Given that homeopaths use stories like yours to sell their unproven nonsense to vulnerable ill people, I think it’s dangerous to declare homeopathy cured you. Not for you. For others more vulnerable.

        See the WhatsTheHarm site for more information on what this so called cure can cause.

      • kayumochi October 20, 2010 at 4:17 pm #

        Ashley,

        What is all this? Ask yourself “Do I want to get better or do I want to be right?”

      • Ashley Frieze October 21, 2010 at 12:56 am #

        I don’t understand. What do you think healing is? How do you think we human beings get better?

        In short, what is your point?

  3. kayumochi October 21, 2010 at 1:39 pm #

    You ask good questions Ashley. What is healing? Well, I can only describe my experience of it as best I can but I can’t answer the question. Neither can medical doctors. I have two books in my library about medically documented cases of chronic illnesses spontaneously disappearing. In addition, I am connected to a community with identical stories. In most cases the physicians who are witness to such healings say something along the lines of “Whatever you are doing keep it up.” And that is it. They simply cannot understand what happened. Often they are embarrassed or frightened my what they have witnessed.

    I have a chronic illness (I won’t go into the details unless you want me to). It is said to be incurable. Yet I know of two men with identical illness that have disappeared. The first one was diagnosed at an advanced stage and pressured by his physician to get a bone marrow transplant. He asked the doctor for 6 months to do his own thing and 6 months later the illness was gone. This man had his root canals removed and took coral calcium supplements. The other man went on a low-carb diet and took an expensive supplement derived from an exotic sea animal. He was told by his physician that he needed treatment (with no hope of healing) yet his illness healed. These stories are not unusual.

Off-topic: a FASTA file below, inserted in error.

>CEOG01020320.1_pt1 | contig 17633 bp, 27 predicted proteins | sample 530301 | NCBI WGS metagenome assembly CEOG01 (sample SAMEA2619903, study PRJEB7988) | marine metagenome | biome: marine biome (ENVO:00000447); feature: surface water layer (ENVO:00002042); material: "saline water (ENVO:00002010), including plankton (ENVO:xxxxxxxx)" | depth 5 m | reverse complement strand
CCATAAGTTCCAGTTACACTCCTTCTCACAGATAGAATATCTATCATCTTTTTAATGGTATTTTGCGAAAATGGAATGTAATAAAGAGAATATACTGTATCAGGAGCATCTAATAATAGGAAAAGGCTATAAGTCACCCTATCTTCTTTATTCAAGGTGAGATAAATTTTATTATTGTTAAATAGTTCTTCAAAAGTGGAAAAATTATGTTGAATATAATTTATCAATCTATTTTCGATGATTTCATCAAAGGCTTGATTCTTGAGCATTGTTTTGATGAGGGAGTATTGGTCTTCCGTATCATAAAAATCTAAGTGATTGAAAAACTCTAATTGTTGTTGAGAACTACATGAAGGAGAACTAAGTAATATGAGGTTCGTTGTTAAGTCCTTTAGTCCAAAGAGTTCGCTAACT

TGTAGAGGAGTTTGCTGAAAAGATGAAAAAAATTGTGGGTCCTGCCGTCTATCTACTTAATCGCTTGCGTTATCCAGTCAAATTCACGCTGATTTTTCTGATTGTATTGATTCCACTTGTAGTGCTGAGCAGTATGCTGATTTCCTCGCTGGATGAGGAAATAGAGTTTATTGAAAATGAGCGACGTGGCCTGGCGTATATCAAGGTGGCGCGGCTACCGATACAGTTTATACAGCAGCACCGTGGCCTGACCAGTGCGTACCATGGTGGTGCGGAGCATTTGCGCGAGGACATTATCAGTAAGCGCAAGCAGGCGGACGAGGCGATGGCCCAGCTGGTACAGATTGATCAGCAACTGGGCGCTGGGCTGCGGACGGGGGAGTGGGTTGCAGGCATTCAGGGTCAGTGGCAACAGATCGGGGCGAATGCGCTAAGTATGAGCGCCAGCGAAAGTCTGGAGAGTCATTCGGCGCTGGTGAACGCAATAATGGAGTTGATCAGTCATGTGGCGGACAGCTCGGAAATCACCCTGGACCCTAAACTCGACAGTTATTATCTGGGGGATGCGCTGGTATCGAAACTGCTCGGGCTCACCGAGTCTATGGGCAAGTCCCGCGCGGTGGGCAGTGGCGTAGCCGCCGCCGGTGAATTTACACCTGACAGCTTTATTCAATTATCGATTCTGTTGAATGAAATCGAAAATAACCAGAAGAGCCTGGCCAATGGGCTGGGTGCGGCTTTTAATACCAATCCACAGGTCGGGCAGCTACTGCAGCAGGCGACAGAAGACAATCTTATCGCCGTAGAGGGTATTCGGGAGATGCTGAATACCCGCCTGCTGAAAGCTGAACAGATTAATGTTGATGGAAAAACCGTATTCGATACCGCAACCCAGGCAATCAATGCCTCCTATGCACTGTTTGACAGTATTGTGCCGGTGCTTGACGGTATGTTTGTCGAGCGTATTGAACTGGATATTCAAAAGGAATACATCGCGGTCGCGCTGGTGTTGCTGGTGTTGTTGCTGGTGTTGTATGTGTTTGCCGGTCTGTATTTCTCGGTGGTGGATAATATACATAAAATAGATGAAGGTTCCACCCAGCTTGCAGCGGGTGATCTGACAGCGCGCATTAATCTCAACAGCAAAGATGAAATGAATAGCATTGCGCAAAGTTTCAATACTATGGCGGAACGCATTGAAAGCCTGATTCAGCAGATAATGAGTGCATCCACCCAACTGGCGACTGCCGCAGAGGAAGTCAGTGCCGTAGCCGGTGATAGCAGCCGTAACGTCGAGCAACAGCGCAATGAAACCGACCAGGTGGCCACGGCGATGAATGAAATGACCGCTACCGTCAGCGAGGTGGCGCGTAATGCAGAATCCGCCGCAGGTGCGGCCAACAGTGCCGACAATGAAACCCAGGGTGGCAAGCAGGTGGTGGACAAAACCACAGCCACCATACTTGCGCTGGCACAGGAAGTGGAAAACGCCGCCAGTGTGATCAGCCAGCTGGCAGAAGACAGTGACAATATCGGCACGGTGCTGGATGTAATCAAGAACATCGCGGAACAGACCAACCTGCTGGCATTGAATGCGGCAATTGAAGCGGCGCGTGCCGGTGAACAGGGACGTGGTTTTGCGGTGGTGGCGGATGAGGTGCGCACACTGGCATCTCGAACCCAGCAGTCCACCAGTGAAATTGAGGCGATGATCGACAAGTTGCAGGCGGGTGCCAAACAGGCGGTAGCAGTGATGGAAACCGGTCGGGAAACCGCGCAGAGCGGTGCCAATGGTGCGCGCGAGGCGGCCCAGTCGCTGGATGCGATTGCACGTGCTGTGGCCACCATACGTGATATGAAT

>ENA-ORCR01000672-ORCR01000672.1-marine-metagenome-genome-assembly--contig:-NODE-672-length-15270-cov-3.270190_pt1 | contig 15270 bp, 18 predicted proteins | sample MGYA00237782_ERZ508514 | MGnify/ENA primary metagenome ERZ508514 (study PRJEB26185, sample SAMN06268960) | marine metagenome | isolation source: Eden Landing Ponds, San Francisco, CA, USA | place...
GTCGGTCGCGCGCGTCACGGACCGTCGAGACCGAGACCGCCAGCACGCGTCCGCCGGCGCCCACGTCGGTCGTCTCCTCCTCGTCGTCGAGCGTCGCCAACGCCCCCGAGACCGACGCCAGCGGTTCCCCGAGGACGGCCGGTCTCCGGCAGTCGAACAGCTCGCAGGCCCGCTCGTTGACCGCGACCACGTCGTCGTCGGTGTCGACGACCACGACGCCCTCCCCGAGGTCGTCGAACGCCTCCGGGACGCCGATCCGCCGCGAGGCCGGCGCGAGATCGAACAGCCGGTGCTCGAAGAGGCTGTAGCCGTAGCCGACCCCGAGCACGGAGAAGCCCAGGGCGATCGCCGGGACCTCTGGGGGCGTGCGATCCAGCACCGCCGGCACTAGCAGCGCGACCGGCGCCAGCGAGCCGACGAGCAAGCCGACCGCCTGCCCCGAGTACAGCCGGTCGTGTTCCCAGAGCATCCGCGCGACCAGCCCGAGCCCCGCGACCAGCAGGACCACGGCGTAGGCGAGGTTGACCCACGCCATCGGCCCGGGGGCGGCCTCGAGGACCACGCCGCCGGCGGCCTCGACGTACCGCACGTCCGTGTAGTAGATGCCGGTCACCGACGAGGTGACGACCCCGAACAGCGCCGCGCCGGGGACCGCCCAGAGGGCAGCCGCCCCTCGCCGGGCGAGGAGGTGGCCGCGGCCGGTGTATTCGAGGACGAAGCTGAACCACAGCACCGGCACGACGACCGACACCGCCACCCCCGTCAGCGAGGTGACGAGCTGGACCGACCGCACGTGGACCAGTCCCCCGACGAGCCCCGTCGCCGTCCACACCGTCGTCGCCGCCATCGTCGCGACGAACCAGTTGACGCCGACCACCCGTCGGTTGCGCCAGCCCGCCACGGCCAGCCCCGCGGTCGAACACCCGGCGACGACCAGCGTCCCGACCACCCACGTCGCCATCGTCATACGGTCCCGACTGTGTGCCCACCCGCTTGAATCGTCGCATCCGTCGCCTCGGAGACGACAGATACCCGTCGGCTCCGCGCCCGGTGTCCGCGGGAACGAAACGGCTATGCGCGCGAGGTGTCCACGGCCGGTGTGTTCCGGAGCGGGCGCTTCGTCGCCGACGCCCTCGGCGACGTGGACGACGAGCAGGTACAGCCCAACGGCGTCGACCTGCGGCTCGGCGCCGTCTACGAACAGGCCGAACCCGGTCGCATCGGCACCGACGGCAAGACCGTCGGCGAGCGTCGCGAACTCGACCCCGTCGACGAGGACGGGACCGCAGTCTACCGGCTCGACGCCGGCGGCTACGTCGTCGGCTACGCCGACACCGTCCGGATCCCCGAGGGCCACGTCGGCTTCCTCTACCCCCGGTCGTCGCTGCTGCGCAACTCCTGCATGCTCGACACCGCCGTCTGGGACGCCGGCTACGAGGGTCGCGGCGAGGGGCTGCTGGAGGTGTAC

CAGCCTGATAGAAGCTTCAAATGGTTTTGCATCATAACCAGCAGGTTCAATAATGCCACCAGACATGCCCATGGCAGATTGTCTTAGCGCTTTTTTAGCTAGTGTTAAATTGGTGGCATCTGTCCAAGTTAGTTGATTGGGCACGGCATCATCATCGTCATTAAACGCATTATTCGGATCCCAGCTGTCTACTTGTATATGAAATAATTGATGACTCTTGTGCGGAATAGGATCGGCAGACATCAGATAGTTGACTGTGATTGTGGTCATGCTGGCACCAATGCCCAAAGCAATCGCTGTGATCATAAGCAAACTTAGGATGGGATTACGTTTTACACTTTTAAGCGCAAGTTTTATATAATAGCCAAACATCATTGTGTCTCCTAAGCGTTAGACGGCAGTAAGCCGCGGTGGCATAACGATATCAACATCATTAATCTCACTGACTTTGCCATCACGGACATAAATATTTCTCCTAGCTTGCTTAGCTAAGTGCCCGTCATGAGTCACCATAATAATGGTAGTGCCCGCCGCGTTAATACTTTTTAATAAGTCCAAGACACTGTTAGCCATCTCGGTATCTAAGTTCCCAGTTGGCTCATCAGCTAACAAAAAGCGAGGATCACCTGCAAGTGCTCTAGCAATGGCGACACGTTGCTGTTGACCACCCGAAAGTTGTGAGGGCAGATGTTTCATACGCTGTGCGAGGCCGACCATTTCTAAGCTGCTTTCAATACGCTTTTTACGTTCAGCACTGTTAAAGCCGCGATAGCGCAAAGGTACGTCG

You asked me what my point is. Well, a perfectly healthy academician, researcher, clinician or even a smart ass science writer who writes books such as “Bad Science” may have the luxury of defining what form healing can come in and what form it cannot come in. The chronically ill do not have that luxury. At least not if they truly want to heal.

    Did a low-carb diet or coral calcium have some active ingredient that caused them to heal? It doesn’t seem so but they are healed. Is what I am doing for my illness causing my blood markers to reverse their course and head toward recovery? Who is to say? I feel fine and my blood markers look better. What more could I want?

    If one wants to heal he must be willing, truly willing for that healing to come … in any form. He has to suspend his judgment and be willing not to limit the form it will come. He cannot say, “I will accept healing in forms A. B or C but not X,Y or Z” and say he is willing to be healed. If he does, he is not being honest with himself. He doesn’t want to heal. He wants to be right.

    When I was first diagnosed years ago (I am still untreated) I went to a “support” forum and was told 1) I had one year to “get my ducks in a row.” 2) My only choice was if I wanted be treated this year or next year. How many years ago was that? 6 years. Stay away from these types of forums unless you want to die.

    Well, I could say more and probably will.

    • Ashley Frieze October 21, 2010 at 2:38 pm #

      Point 1: Ben Goldacre isn’t some smart-arse science writer. He is someone who cares deeply about curing and only making offers of treatment for which there’s evidence of effectiveness.

      Point 2: You talk about healing as though it’s a mystical force that comes upon you. Do you believe that healing is governed by physical laws – by which I mean anything that acts according to the interactions of matter, heat, electivity or gravitational force? If your belief is that healing is spiritual, then we have no common ground on which to discuss this subject.

      I believe that I exist in a physical world of action and reaction. If I am ill, there is some physical cause, and if I get well again it’s because something physical has changed. If you take that approach, then all you need to do is find the correct physical action to take to affect the cause of the problem and fix it.

      If that’s the case, then you can use evidence-based treatments to find a cure.